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Optical Topography in Diagnosis of Neurodevelopmental Disorders
To reduce patient burden in the treatment of attention-deficit hyperactivity disorder by using optical topography

BriefingWire.com, 2/12/2019 - Hitachi, Ltd., Jichi Medical University (JMU), International University of Health and Welfare (IUHW) and Chuo University (Chuo-U) have developed fundamental technology to support the early differential diagnosis of concurrent autism spectrum disorder (ASD)[1] in patients with attention-deficit hyperactivity disorder (ADHD)[2]. The technology automatically analyzes the presence or absence of concurrent ASD when an ADHD patient takes their medication for the first time, by using optical topography to measure brain response[3]. The condition can be predicted with a confirmed accuracy of about 82%.

Conventionally, differential diagnosis requires follow-up observations spanning several months. This technique demonstrates the possibility of achieving a diagnosis in about 2 hours. Hitachi, JMU, IUHW and Chuo-U will continue to develop this technology through clinical research, with the aim of realizing a society that supports the healthy development of patients with neurodevelopmental disorders.

Long term ADHD and ASD in children are thought to lead to refusal to attend school, hikikomori (reclusion from society), depression and other conditions. Differential diagnosis to reveal the presence or absence of symptoms for both illnesses is necessary, as it has been reported that the numbers of patients displaying characteristics of both ADHD and ASD are not small[4].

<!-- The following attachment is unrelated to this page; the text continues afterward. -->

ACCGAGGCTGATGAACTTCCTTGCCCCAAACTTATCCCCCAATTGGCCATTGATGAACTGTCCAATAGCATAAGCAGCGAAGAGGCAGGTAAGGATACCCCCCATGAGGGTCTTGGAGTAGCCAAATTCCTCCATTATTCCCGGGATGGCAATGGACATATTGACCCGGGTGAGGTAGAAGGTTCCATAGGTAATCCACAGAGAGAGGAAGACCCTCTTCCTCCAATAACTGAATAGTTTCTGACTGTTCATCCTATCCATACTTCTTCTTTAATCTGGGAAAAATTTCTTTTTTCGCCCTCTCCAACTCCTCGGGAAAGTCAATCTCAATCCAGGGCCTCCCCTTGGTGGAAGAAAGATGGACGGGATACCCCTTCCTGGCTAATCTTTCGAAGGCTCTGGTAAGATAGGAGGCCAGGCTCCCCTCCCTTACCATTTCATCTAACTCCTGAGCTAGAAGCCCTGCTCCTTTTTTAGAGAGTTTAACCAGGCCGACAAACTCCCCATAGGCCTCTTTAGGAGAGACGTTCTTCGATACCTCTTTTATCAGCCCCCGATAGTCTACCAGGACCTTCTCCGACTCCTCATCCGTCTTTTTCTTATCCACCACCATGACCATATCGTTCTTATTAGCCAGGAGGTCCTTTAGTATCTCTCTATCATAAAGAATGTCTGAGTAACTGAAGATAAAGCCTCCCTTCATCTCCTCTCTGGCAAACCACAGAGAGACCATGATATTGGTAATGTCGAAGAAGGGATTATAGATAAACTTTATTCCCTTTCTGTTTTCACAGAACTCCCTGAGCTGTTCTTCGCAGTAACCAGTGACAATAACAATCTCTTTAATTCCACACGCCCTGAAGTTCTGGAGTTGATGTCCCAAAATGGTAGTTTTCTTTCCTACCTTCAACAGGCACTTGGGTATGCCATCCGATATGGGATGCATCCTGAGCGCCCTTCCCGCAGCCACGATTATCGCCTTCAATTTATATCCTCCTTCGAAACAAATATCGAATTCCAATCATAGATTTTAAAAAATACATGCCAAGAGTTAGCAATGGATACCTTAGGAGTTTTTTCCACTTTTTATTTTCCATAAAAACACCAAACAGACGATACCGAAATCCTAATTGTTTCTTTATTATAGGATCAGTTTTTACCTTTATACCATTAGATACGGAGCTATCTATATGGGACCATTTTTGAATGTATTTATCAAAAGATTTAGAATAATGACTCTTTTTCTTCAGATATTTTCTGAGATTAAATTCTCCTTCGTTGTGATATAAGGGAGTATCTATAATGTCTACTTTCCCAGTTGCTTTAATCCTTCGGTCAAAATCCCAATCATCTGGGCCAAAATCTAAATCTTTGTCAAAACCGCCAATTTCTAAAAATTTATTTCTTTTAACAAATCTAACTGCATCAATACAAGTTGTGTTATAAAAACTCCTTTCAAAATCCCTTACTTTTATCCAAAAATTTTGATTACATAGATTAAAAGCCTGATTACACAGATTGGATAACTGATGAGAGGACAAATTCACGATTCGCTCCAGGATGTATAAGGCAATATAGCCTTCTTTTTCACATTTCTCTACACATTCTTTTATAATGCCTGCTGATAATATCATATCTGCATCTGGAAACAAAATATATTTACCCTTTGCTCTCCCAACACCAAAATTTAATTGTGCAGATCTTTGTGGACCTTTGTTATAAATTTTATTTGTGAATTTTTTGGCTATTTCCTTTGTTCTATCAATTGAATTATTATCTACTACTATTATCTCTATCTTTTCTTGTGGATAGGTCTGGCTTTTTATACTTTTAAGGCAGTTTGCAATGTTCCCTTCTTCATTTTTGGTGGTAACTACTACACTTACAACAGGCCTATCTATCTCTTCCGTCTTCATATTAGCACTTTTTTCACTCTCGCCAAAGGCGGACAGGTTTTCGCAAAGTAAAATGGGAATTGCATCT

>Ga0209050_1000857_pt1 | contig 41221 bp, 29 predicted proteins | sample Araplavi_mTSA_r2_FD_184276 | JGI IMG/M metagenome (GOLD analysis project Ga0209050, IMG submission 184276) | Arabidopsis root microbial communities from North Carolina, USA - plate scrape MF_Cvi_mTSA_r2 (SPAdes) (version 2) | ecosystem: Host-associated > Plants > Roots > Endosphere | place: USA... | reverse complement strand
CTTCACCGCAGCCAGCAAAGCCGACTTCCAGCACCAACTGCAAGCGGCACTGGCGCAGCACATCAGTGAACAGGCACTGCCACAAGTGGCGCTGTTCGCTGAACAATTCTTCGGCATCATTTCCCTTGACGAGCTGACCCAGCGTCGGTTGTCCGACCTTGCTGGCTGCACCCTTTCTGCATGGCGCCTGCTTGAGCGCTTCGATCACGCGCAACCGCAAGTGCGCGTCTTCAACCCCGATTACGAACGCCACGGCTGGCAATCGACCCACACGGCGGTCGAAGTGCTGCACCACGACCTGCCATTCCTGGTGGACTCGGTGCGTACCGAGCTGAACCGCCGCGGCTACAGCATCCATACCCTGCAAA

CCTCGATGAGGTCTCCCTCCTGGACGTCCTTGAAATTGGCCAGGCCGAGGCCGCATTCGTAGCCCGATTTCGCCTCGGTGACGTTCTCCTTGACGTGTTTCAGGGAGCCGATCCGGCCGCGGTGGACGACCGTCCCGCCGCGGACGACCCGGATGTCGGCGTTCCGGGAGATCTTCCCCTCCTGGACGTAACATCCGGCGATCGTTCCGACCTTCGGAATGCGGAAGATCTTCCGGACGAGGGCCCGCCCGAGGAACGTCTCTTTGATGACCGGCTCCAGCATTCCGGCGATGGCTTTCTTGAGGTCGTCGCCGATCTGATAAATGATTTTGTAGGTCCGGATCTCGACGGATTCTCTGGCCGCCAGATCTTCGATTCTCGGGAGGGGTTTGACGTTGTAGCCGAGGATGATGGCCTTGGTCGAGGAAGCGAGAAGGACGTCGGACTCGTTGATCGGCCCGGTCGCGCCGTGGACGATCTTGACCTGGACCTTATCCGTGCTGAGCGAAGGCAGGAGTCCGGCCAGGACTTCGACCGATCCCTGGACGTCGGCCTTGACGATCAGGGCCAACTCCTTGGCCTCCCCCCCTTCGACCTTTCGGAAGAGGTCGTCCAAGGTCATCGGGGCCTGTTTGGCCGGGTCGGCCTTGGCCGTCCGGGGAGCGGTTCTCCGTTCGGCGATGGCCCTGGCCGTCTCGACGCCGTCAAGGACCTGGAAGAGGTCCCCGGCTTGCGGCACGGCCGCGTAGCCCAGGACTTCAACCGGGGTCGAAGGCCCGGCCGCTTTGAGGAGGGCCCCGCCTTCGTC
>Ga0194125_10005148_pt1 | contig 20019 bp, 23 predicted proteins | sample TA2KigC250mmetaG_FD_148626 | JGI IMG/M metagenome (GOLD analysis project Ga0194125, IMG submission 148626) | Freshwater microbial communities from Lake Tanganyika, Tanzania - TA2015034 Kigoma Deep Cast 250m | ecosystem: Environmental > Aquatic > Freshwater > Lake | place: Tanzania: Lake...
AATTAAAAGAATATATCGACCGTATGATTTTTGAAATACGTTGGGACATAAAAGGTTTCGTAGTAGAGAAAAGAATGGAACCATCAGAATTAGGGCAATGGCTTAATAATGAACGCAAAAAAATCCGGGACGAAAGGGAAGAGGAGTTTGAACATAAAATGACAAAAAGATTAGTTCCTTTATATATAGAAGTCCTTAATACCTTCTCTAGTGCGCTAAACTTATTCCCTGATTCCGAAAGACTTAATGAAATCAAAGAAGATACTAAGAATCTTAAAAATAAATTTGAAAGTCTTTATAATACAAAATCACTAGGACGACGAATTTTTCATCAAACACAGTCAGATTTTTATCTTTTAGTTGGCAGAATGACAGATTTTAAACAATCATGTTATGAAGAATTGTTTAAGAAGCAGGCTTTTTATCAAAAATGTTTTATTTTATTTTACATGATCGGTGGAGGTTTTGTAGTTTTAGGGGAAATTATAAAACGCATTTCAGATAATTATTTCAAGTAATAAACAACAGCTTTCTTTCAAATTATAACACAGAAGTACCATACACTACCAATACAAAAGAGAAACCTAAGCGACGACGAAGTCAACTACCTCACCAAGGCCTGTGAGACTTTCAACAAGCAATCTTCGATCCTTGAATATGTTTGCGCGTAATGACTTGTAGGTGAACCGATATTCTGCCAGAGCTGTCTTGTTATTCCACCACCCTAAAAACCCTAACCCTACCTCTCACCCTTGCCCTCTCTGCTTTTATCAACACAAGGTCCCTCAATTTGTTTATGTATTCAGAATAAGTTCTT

Further, as determining treatment methods and therapy is a time-consuming process that increases the burden on patients and their families, reducing the time to accurate diagnosis was desired. In March 2018, research led by JMU discovered that it was possible to visualize the presence or not of concurrent ASD by measuring the brain activity patterns of ADHD patients who have no prior history of taking related medication, before and after taking the medication[5]. Based on this finding, an algorithm was developed to automatically analyze whether or not the ADHD patient is concurrently afflicted with ASD.

The development process and features of the technology are as follows:

Step 1. Measuring brain response after medication

1.5 hours after the administration of the sustained release agent methylphenidate hydrochloride[6], optical topography signals of brain response from 32 ADHD patients with no prior history of taking related medication (11 with concurrent ASD and 21 without concurrent ASD), were measured for 10 minutes while the patients performed a simple cognitive task that involved pressing a button only when specific pictures were displayed on a PC monitor.

Step 2. Determining the optimal region for measuring the brain for diagnosis

Machine learning was applied to the signals measured in Step 1 and the diagnostic results obtained after several months. The results indicated that using the activation signals from the attention-function-related region (middle frontal gyrus-angular gyrus)[7] and the motor-function-related region (precentral gyrus)[8] were optimal for correctly distinguishing the presence or absence of concurrent ASD. Further, the most accurate classification was obtained by two-dimensionally plotting the quantities of activity signals in the above two related regions and setting appropriate thresholds with ROC curve[9], respectively.

Step 3. Implementing an automatic analysis algorithm

The automatic analysis algorithm was developed by integrating the algorithm for signals from the optimal brain measurement regions found in this development, and the noise reduction algorithm[10] previously published.

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